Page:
Habitat volunteers time, effort to help out

 

April 9, 2014

By Amanda Ramirez

 

An old proverb, “Home is where the heart is” associates home with comfort, warmth and love.

Unfortunately, this is not true for many Americans. According to the UW-Whitewater Habitat for Humanity website, the number of families in poverty is growing, the number of affordable rental units is shrinking, and most families who qualify for government housing assistance are not receiving any aid.

They are forced to pay more than half their income for housing, endure overcrowded conditions and/or live in houses with severe physical deficiencies.

On March 22, UW-Whitewater’s chapter of Habitat for Humanity departed for Albany, Ga., to build two homes for families in need over Spring Break.

“You may not think it sounds very fun to go somewhere to do construction for an entire week, but the feeling afterward is so rewarding,” freshman Morgan Campbell said about his experience as a participant in this year’s spring expedition.

Habitat for Humanity (HFH) is a nonprofit, ecumenical Christian-based housing ministry.  Its goal is to eliminate poverty, housing and homelessness from the world.

HFH invites people of all backgrounds, races and religions to build houses together in partnership with families in need. The program has built more than 200,000 homes around the world, providing more than 1,000,000 people in more than 3,000 communities with safe, decent and affordable shelter.

“It builds leadership, and it builds community,” freshman Aleda Johnson said about the importance of HFH.

Every year during Spring Break, the UW-Whitewater HFH chapter travels to an alternative location to work with local affiliates to aid in building houses for families in need. Typically, the trips are one week including travel time, a workweek and a ‘free day’ to enjoy local attractions.

“It’s so fun to meet so many new people and also know that you are helping someone in need while you’re still having fun,” said Jenna Peterson, coordinator of the 2014 spring trip.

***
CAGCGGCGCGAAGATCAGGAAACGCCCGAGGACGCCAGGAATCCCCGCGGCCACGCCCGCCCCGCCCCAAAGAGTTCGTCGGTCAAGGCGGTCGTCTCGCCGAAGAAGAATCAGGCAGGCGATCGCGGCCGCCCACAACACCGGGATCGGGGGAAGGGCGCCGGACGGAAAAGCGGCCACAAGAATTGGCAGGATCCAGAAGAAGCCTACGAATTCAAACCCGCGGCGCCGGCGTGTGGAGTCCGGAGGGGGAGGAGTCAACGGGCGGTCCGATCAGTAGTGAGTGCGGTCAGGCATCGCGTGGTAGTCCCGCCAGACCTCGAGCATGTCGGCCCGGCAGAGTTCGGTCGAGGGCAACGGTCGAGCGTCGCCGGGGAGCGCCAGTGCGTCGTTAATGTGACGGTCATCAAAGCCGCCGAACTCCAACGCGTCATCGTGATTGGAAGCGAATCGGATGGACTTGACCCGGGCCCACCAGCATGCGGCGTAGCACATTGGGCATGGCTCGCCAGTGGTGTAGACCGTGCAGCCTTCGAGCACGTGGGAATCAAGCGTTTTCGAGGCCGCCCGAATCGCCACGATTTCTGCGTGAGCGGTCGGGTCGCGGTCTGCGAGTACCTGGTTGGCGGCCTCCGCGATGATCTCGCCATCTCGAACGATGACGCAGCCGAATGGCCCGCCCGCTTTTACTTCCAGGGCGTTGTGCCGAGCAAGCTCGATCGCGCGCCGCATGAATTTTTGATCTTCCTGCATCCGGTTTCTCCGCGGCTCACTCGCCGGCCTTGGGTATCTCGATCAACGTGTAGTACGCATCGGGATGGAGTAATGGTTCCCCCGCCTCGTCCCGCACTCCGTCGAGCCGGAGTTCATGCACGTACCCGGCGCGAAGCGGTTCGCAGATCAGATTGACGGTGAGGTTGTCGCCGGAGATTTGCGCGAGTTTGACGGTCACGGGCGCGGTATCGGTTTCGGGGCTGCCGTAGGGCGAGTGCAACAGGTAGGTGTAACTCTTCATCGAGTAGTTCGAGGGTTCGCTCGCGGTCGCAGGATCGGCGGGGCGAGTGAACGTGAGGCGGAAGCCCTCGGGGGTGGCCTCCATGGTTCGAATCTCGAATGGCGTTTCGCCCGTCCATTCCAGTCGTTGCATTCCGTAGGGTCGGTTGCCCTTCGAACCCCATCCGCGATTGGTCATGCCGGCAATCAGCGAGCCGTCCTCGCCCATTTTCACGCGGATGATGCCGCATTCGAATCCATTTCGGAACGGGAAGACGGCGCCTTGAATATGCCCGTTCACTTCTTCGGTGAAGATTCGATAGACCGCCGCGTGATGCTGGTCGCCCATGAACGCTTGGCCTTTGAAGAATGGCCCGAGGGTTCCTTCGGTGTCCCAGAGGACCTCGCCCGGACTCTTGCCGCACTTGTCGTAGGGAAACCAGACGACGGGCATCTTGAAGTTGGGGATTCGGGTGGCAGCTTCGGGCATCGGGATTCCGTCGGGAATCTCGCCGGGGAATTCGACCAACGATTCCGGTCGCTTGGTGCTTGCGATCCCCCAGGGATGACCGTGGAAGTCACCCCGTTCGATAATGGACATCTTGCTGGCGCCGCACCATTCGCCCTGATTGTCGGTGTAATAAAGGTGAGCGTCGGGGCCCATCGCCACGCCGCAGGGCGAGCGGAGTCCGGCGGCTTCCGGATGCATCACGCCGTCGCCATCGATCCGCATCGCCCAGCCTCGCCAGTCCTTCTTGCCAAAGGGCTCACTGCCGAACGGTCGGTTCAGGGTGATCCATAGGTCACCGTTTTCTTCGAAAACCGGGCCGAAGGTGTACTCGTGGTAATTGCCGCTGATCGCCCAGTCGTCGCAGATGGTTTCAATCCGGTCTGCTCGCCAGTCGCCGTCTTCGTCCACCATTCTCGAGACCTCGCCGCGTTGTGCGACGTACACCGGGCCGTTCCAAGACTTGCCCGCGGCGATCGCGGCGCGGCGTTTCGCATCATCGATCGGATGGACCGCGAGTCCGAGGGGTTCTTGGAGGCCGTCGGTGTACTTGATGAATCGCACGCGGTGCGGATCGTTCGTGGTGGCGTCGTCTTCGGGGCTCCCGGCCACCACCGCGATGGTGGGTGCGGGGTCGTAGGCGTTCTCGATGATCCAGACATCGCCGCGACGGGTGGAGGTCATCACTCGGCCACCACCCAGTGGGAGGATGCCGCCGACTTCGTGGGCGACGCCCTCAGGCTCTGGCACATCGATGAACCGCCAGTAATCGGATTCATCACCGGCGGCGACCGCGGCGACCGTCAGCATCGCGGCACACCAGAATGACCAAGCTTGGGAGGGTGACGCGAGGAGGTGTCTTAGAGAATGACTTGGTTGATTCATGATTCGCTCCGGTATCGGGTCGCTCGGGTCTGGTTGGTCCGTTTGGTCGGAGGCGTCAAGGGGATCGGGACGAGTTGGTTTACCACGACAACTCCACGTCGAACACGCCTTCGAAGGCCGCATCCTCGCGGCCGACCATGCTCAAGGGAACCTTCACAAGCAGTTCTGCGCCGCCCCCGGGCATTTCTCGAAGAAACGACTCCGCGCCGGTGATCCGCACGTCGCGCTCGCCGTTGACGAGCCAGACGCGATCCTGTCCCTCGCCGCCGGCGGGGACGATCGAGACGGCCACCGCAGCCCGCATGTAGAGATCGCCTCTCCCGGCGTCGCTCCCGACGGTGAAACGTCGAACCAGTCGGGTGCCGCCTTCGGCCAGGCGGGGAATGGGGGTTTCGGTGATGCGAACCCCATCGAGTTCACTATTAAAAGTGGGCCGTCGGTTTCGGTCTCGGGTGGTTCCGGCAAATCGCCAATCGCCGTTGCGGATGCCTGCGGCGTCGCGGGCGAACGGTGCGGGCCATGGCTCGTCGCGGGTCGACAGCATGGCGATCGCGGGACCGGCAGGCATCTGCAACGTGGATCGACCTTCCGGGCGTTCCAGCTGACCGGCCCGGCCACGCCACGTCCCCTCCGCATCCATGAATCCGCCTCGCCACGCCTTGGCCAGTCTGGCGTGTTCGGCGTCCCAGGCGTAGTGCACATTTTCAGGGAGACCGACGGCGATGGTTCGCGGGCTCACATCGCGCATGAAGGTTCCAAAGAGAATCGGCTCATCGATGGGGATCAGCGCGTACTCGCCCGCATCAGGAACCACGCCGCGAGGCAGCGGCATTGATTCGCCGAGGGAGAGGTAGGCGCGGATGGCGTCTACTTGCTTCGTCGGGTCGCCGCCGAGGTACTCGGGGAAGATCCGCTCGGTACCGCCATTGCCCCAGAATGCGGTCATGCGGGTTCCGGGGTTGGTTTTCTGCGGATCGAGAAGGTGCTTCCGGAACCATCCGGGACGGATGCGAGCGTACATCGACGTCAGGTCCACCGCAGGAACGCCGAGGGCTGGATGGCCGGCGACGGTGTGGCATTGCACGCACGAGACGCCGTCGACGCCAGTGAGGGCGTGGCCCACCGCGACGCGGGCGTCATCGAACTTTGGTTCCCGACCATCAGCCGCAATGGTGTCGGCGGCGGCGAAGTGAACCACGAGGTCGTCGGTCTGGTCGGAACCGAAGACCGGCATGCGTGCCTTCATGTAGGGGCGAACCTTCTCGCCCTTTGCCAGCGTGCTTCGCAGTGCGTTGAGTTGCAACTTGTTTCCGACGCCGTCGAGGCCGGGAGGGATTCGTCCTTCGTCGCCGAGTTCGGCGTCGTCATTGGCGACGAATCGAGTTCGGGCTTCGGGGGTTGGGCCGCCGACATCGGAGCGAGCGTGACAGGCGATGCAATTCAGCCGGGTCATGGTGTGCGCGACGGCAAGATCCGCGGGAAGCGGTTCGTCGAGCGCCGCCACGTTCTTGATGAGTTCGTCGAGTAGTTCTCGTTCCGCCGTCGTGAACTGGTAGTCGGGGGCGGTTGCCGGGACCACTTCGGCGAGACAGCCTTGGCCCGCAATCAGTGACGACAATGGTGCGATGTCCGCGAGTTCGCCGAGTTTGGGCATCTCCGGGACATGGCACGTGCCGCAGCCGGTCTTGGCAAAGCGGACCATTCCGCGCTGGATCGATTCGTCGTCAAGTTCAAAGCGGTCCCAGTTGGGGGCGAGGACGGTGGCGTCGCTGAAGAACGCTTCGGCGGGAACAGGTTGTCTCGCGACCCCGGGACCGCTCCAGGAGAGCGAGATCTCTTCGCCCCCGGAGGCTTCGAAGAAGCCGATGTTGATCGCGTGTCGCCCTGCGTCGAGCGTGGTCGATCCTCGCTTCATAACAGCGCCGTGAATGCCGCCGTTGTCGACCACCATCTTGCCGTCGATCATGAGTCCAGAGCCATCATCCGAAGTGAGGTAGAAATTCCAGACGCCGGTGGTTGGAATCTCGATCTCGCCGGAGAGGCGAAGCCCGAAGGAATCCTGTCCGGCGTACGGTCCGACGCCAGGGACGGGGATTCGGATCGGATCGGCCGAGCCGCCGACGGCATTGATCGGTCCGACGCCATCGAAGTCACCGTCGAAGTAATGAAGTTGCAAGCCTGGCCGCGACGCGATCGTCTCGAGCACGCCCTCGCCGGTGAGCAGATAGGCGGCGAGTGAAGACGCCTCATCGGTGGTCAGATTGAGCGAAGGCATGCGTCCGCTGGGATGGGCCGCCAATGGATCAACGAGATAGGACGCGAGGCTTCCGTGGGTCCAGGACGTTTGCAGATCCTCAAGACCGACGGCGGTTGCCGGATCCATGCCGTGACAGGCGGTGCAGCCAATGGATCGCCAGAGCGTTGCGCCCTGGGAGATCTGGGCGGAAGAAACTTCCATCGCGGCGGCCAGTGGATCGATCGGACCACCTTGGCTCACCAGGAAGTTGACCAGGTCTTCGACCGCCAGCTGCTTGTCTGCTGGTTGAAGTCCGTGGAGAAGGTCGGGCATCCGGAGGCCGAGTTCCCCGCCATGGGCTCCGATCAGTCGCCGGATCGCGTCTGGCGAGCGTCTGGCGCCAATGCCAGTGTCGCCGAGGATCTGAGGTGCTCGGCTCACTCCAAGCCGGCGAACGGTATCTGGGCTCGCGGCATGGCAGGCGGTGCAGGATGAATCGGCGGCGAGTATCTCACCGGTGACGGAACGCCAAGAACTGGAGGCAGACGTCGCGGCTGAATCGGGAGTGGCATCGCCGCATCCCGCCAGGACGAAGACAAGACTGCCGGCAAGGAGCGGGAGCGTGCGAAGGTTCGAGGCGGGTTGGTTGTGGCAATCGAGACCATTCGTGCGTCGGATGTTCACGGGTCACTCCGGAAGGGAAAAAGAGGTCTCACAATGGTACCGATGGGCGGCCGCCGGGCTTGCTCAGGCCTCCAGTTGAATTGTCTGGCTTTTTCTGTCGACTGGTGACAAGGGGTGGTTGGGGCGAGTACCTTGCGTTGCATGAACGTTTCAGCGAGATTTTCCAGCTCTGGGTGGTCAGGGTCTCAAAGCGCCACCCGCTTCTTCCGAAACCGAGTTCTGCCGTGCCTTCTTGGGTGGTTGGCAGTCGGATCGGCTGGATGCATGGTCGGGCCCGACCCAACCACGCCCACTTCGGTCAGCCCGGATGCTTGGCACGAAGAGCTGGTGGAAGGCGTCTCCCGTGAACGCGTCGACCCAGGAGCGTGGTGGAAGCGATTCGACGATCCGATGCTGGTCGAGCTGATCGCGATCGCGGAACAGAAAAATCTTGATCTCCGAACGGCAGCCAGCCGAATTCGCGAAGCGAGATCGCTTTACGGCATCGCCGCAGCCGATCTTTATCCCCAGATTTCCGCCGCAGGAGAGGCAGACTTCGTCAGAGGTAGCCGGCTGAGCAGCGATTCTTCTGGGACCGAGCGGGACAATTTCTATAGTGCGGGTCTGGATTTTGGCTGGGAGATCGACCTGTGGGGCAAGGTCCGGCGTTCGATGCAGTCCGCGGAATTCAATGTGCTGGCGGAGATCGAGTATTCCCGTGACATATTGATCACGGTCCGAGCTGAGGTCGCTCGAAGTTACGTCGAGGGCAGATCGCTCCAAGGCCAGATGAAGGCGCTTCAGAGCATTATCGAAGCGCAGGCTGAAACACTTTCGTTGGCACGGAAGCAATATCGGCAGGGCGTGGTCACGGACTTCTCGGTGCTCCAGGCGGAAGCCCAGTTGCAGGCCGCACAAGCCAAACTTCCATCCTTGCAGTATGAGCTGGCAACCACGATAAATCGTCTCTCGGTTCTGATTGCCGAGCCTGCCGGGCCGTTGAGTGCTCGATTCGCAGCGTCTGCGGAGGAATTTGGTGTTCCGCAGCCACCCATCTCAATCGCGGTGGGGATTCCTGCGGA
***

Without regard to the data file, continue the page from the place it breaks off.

Peterson, participated in the HFH spring break trip her sophomore and junior year. She said she felt inspired to take a leadership position this year.

Peterson said it is a productive and rewarding alternative to the traditional college Spring Break.

Sophomore Danielle Schabo said she was apprehensive because of her lack of experience with construction. However, she still wanted to help.

“I just wanted to make a difference somewhere,” Schabo said.

In four days, HFH volunteers constructed two homes for local families in need. Each workday they woke up at 6 a.m. for breakfast and arrived at the worksite by 8 a.m. to begin construction.

Originally, volunteers were placed in small groups of about six people and then assigned a specific task for that day. However, volunteers were not confined to the same group throughout the entire process.

Campbell said he was originally assigned siding, but he wanted to try roofing. Coordinators encouraged participants to try a variety of skills to see what felt most comfortable or enjoyable.

Volunteers helped one another master different skills if they had previous experience and provided tips to fellow group members to ensure they felt comfortable with their assignment.

Aside from gaining construction experience and volunteering for a meaningful cause, HFH participants were able to witness the impact of their work by seeing the reactions of locals.

“Everyone was so happy that these college students were giving up their time to come and help someone else,” Johnson said. “It was a really great experience.”

Each participant noted the extreme gratitude expressed by the locals throughout the experience.

“There was no shortness of gratitude from anyone there,” Campbell said. “They were all super grateful we were there, and they made us know that fact.”

By the end of the trip, Peterson said it is not only the locals that are grateful for the experience, but also the participants.

“We’ve really made an impact on their lives, like they’ve made an impact on our lives,” Peterson said.

Next fall, UW-Whitewater’s Habitat for Humanity plans to build a home in Whitewater.

 

Hire-A-Habitater

On April 12 and 26, UW-Whitewater Habitat for Humanity will host Hire-A-Habitater to help local homes and businesses with spring indoor or outdoor projects.

Between 9 a.m. and 3:30 p.m., two to four Habitaters will arrive to complete assignments at any location within 30 minutes of Whitewater.

Donations for services will go to building affordable housing in Walworth County.

For more information, or to participate, contact UW-Whitewater’s Campus Ministry at either 262-473-5555 or email [email protected]

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